Korczak Ziolkowski

Korczak- Storyteller in Stone

Copyright © Crazy Horse Memorial Foundation™ 

Korczak & Chief Henry Standing Bear at 1948 dedication
Without Korczak there would be no Crazy Horse Memorial. Its history always will revolve around his own extraordinary story, which is reflected in his log studio-home, workshop and sculptural galleries at Crazy Horse. His life and work are an inspiration to many, especially to young people.

Although he became most famous as a mountain carver, he was a noted studio sculptor and member of the National Sculpture Society before he came west. Crazy Horse represents only the second half of his life, and he said it was the collective experience of the difficult first half of his life which prepared him for Crazy Horse and which enabled him to prevail over the decades of financial hardship and racial prejudice he encountered trying to create an Indian memorial in the Black Hills.

Born in Boston of Polish descent, Korczak was orphaned at age one and grew up in a series of foster homes. As a boy he was badly mistreated, but he learned to work very hard. He also gained heavy construction and other skills helping his tough foster father. On his own at 16, he took odd jobs to put himself through Rindge Technical School in Cambridge, after which he became an apprentice patternmaker in the shipyards on the rough Boston waterfront.
He experimented with woodworking, making beautiful furniture. At age 18, he made a grandfather's clock hand-crafted from 55 pieces of Santa Domingo mahogany. Although he never took a lesson in art or sculpture, he studied the masters and began creating plaster and clay studies. In 1932 he used a coal chisel to carve his first portrait, a marble tribute to Judge Frederick Pickering Cabot, the famous Boston juvenile judge who had befriended and encouraged the gifted boy and introduced him to the world of fine arts.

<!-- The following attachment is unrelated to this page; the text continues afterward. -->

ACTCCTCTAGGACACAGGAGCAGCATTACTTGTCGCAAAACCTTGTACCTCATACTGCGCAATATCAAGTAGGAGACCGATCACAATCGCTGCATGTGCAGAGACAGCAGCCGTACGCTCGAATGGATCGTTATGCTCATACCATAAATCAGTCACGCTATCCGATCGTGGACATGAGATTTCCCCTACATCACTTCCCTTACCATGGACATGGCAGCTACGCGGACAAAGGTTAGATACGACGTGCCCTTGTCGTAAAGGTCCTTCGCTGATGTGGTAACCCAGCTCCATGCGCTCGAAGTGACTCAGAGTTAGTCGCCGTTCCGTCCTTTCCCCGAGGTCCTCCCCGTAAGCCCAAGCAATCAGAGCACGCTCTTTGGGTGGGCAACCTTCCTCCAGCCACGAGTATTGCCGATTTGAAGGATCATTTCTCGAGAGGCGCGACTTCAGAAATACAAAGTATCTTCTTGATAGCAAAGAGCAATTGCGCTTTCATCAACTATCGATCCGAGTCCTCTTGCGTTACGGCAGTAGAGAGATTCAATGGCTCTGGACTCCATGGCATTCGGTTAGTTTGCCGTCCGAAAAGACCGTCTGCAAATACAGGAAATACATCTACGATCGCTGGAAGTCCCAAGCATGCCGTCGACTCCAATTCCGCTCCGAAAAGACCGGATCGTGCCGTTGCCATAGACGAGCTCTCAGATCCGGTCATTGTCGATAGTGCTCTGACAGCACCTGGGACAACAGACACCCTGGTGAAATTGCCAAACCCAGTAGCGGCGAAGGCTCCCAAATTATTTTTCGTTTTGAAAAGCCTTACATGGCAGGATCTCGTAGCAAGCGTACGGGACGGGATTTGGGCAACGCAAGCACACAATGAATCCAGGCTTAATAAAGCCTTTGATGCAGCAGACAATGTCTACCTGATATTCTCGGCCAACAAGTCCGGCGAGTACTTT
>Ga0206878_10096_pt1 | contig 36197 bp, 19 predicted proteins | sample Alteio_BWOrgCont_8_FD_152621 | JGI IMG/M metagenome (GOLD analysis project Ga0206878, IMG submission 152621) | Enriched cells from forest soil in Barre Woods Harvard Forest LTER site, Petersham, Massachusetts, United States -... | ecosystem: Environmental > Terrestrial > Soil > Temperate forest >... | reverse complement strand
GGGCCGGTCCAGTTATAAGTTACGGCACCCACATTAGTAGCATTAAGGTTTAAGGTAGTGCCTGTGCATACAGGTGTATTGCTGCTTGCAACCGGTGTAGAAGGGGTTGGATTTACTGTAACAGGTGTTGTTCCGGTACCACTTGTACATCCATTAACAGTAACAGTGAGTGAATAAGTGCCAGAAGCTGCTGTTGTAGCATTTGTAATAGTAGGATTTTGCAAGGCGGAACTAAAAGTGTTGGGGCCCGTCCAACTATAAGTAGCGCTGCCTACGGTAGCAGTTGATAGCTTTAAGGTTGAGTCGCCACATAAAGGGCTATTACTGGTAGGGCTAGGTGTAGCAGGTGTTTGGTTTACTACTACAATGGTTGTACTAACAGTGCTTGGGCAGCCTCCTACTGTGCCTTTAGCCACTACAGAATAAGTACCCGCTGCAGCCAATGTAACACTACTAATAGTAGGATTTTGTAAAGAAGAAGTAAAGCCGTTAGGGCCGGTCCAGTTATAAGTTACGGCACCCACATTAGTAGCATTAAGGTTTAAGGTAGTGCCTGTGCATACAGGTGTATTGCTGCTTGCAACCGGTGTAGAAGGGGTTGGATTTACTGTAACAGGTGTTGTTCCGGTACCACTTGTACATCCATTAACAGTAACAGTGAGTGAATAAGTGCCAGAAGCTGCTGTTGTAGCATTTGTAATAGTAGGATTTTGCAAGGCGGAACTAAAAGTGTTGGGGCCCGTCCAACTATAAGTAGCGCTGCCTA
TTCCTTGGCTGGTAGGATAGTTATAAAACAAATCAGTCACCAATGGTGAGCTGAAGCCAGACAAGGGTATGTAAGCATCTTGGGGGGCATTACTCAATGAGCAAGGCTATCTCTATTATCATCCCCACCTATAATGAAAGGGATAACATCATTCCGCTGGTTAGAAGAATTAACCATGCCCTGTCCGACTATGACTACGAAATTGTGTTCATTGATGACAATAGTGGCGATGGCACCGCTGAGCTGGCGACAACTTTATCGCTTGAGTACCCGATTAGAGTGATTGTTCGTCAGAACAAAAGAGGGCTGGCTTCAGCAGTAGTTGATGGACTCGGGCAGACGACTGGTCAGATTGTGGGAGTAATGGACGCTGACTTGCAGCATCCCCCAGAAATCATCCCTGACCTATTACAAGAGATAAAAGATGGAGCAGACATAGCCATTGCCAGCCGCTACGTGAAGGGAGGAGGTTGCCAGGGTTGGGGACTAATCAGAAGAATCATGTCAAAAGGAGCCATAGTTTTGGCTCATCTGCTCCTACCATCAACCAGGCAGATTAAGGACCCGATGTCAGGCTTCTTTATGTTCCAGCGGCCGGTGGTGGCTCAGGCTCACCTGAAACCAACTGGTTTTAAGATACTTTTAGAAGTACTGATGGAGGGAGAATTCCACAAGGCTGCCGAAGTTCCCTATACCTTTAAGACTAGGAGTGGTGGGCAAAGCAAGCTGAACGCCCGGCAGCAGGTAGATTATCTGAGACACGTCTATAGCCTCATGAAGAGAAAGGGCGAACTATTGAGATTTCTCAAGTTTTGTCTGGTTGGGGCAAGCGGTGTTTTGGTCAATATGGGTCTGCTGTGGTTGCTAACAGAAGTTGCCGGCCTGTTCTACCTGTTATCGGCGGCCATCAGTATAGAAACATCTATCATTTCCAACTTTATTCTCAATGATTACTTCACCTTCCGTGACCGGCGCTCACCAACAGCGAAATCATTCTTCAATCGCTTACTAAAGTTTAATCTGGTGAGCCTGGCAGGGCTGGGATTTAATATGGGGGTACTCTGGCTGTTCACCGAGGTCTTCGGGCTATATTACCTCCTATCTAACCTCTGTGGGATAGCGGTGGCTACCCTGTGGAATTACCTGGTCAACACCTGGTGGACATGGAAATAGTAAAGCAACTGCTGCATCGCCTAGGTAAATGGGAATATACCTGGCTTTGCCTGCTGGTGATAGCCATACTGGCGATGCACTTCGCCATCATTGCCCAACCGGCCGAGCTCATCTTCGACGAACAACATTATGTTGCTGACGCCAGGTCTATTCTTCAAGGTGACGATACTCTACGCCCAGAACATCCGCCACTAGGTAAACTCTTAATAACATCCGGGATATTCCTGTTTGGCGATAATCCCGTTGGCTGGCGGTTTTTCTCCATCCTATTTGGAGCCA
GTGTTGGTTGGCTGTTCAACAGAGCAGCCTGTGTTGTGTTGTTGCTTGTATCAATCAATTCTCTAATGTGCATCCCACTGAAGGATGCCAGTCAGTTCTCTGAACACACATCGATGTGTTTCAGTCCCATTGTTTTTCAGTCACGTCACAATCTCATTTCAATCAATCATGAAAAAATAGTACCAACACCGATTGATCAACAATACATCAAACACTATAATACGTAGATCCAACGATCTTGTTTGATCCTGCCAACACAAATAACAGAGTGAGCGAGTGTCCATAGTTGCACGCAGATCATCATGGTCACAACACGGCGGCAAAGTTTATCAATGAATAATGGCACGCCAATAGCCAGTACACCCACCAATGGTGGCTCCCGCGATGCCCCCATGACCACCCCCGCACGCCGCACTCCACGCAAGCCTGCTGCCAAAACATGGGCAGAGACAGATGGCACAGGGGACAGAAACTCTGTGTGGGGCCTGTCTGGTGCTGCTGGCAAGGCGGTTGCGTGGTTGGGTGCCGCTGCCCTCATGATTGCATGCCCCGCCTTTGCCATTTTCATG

Moving to West Hartford, Conn. Korczak launched a successful studio career doing commissioned sculpture throughout New England, Boston and New York. His Carrara marble portrait, PADEREWSKI, Study of an Immortal, won first prize by popular vote at the 1939 New York World's Fair.

Paderewski - 1939

A childhood dream came true when he was asked to assist Gutzon Borglum at Mt. Rushmore. The two sculptors became close friends during the summer of 1939 when Korczak was Mr. Borglum's assistant at Mt. Rushmore.

Noah Webster -- 1942
Back in Connecticut he spent two years carving the 13 1/2-foot Noah Webster Statue as a gift to West Hartford. The work drew national attention but embroiled the community and the sculptor in controversy, foreshadowing what was to come at Crazy Horse. At age 34 he volunteered for service in World War II. He landed on Omaha Beach and, later, was wounded.

At war's end he was invited to make government war memorials in Europe. but he had decided to accept the Indians' invitation and to dedicate the rest of his life to Crazy Horse Memorial.

During nearly 36 years he refused to take any salary at Crazy Horse, on which he worked until his death October 20, 1982 at age 74. He is buried in the tomb he and his sons blasted from a rock outcropping near which the permanent Indian museum will rise at the foot of the mountain carving. For the tomb door he wrote his own epitaph and cut it from three-quarter inch steel plate. It reads:

Storyteller in Stone
May His Remains Be Left Unknown

Copyright © Crazy Horse Memorial Foundation™ 

Copyright © Crazy Horse Memorial Foundation™  Used with permission.